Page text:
About the haunted tours: The penitentiary—which is run by the Eastern State Penitentiary Historic Site, Inc.—earns most of its income during prime haunted-house season, according to Sean Kelley, senior vice president and director of interpretation and public programming at the site. The haunted season starts on September 16 and extends to November 5. During its VIP "After Dark" tours, for example, visitors learn about riots and escapes in the prison, and tour the cell blocks, underground punishment cells, and the operating room. They are then taken to a separate tour called "Terror Behind the Walls," where actors scare visitors by jumping out of dark corners. "It has aura here at night that I don't really like to be around," said Lauren Rowland, an Eastern State guide who is trained to facilitate "paranormal investigations," or tours in which visitors walk the hallways on their own in hopes of encountering paranormal activity.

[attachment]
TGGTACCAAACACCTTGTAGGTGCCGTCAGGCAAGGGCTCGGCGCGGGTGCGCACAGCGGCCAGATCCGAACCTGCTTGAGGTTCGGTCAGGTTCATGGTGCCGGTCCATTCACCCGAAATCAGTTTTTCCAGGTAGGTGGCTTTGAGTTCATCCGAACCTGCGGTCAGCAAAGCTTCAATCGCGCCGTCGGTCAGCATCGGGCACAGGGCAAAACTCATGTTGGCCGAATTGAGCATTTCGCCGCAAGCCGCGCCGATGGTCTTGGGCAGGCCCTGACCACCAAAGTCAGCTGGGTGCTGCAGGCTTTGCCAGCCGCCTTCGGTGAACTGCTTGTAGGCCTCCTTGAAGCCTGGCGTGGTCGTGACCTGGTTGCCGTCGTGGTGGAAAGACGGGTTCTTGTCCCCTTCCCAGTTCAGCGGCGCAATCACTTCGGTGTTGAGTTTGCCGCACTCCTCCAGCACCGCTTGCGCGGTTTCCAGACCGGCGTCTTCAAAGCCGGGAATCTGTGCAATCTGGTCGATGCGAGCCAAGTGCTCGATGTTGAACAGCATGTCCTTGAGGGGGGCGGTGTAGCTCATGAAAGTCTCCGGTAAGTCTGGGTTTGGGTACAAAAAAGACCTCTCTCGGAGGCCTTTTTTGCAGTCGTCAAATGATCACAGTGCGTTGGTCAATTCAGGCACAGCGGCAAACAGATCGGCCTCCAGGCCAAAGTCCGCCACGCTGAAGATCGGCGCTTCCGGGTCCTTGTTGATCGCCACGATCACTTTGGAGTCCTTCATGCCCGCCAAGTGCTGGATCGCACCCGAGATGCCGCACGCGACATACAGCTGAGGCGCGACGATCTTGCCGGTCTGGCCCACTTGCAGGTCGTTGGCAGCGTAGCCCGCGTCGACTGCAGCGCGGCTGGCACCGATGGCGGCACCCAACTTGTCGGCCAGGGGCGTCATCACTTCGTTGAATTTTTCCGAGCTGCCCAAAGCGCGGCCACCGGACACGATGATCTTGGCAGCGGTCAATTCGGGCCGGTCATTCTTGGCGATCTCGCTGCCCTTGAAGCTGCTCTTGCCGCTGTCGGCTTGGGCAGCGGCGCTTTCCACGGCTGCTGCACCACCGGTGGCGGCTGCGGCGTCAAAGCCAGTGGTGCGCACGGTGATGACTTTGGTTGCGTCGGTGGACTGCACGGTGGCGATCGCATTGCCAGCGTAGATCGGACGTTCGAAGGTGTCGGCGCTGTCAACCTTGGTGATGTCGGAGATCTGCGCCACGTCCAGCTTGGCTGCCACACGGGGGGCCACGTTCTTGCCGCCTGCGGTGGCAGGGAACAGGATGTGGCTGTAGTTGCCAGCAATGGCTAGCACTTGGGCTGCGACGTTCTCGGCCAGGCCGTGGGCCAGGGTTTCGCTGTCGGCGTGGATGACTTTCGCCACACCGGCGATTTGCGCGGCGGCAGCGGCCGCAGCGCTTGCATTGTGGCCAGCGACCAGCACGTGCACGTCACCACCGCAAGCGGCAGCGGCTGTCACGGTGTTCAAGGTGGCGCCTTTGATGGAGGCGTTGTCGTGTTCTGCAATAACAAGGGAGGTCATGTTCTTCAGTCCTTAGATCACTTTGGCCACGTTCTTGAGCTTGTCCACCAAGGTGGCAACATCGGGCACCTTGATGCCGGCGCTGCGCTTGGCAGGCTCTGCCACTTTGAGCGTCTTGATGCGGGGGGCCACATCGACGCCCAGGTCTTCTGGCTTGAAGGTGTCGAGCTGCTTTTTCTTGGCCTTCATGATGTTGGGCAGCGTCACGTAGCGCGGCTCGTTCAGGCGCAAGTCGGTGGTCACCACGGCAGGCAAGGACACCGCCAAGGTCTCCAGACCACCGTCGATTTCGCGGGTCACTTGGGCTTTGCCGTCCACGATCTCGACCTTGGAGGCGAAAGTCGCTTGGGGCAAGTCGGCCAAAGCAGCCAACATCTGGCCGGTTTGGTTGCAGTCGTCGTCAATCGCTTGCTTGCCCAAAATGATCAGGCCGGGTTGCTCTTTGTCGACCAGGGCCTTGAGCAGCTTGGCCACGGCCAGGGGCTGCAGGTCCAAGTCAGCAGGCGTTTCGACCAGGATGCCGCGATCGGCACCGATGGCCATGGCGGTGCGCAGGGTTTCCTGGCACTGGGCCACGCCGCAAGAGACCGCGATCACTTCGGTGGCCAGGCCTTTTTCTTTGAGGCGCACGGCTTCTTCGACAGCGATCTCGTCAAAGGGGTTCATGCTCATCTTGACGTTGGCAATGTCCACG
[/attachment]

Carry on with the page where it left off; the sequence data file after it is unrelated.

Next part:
Ohio State Reformatory
Location: Mansfield, Ohio
Why it shut down: Opened in 1898, the exterior resembles a castle and still has its original stained glass. In 1978, the facility was subject to a federal lawsuit by the Counsel for Human Dignity due to overcrowding, resulting in the prison's eventual closure in 1990. The reformatory is perhaps best known for being one of the filming locations for The Shawshank Redemption.
About the haunted tours: One of the tours, called the "Ghost Walk," takes visitors to the east cell block, which two ghosts are said to regularly haunt. "We have a ghost named Frank, who was a guard killed by an inmate in the barber shop and still haunts the bull pen area," said Rebecca McKinnel, president of the board of trustees for the reformatory. "We have Mr. Salts, who was the guard in charge of the hospital, and he generally is found in the east cell block."
But the most popular attraction is the overnight stays, where visitors are given a guided tour of the facility—including the third floor administrative area, where people have claimed to have heard mysterious voices and footsteps—and then sent on an "investigation" in hopes of having their own ghost encounter.